Finally, the pieces are given the bows as a finishing touch and glued onto a flat board suitable for hanging on the wall. (The items in the exhibit had other more elaborate things done to them, such as having fine details painted on.) I thought this turned out well for a first try.


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From:firesign10
Date:April 23rd, 2005 05:12 am (UTC)
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Foreigner as photo op aside, that looks very cool! The too-long-dormant crafter in me stirred and said, hey! that looks neat....I could do that! Hmmmm....Yours look great*! Are you going to do more? And how is the yukata coming?

*(I was about to say your gourds looked great but that didn't sound right :-P)
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From:spacealien_vamp
Date:April 23rd, 2005 05:16 am (UTC)
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(I was about to say your gourds looked great but that didn't sound right :-P)

<laugh> My gourds thank you.

Are you going to do more?

I don't need another hobby...but it's VERY tempting. I even already have a book about it that has patterns to try and everything.

And how is the yukata coming?

All I have left to finish is the collar. Of course...the collar looks quite tricky. ^_^;
[User Picture]
From:firesign10
Date:April 23rd, 2005 05:44 am (UTC)

Wow!

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I just did a search on oshie and wow! So beautiful!!! and so intricate.... it's really impressive! I'm always in awe of the combination of both artistry and craftsmanship in things like this. Thanks for sharing :-)!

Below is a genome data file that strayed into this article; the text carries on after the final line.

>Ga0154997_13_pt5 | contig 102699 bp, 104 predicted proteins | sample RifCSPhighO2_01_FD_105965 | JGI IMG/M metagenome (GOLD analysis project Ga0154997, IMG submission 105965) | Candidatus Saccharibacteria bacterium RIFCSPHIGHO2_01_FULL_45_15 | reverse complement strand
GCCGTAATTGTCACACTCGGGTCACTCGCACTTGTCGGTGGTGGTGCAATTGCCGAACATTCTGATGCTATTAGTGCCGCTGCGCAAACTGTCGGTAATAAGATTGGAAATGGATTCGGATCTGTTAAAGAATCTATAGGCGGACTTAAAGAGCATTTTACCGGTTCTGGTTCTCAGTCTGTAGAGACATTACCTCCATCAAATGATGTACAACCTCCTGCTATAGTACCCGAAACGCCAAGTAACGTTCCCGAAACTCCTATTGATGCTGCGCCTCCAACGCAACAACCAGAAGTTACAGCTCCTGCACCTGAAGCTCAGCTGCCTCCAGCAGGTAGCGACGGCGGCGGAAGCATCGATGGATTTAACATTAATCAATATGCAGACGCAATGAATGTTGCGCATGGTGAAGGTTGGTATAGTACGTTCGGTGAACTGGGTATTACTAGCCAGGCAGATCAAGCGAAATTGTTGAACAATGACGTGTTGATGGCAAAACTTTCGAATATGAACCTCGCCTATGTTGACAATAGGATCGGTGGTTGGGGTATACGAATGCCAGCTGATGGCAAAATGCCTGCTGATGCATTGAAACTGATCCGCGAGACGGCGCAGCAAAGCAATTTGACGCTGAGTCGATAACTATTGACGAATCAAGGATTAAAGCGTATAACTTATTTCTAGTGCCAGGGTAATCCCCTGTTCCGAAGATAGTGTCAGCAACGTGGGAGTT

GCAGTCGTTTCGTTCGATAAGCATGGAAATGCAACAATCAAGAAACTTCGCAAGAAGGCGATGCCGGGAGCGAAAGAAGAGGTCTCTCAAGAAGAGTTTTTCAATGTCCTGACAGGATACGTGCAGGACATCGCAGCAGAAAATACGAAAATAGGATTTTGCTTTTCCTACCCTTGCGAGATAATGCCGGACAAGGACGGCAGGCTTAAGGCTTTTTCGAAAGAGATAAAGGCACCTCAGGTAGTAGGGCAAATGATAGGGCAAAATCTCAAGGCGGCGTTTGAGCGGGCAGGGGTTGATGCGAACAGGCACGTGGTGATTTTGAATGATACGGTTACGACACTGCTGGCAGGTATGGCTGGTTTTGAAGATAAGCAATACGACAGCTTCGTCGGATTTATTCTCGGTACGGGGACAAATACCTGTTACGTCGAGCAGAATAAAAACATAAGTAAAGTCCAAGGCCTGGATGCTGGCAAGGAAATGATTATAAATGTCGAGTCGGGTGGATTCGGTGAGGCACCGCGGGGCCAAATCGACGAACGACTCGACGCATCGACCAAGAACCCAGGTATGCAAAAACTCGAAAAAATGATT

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From:sara_tanaquil
Date:April 23rd, 2005 06:09 am (UTC)
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How pretty!! Thanks for the pictures!

Crafting sounds like so much more fun in Japan. But then, I've always had five thumbs when it comes to anything involving sewing, glue or paint. ^_^
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From:evil_overlord
Date:April 23rd, 2005 10:03 pm (UTC)
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Seeing stuff like this always makes my fingers itch to try new things. *G* That and longing for the opportunity to go store-hopping...one day I might actually get to venture overseas, and see the wonderful fabrics and yarns and everything....

The fabric for your project looks *so* pretty...do you have any idea what *kind* of glue is used? Some fabrics, from what I understand, don't take glue very well.

Sounds like a fun day overall, though!